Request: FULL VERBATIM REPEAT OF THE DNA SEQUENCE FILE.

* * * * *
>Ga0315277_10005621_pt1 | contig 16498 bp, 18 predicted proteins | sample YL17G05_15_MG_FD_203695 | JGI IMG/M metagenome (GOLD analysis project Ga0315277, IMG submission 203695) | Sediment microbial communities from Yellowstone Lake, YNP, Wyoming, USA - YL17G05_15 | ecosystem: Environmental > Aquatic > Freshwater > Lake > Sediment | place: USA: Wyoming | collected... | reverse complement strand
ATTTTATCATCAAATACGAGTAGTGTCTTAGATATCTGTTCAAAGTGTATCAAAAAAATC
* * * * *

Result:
>Ga0315277_10005621_pt1 | contig 16498 bp, 18 predicted proteins | sample YL17G05_15_MG_FD_203695 | JGI IMG/M metagenome (GOLD analysis project Ga0315277, IMG submission 203695) | Sediment microbial communities from Yellowstone Lake, YNP, Wyoming, USA - YL17G05_15 | ecosystem: Environmental > Aquatic > Freshwater > Lake > Sediment | place: USA: Wyoming | collected... | reverse complement strand
ATTTTATCATCAAATACGAGTAGTGTCTTAGATATCTGTTCAAAGTGTATCAAAAAAATC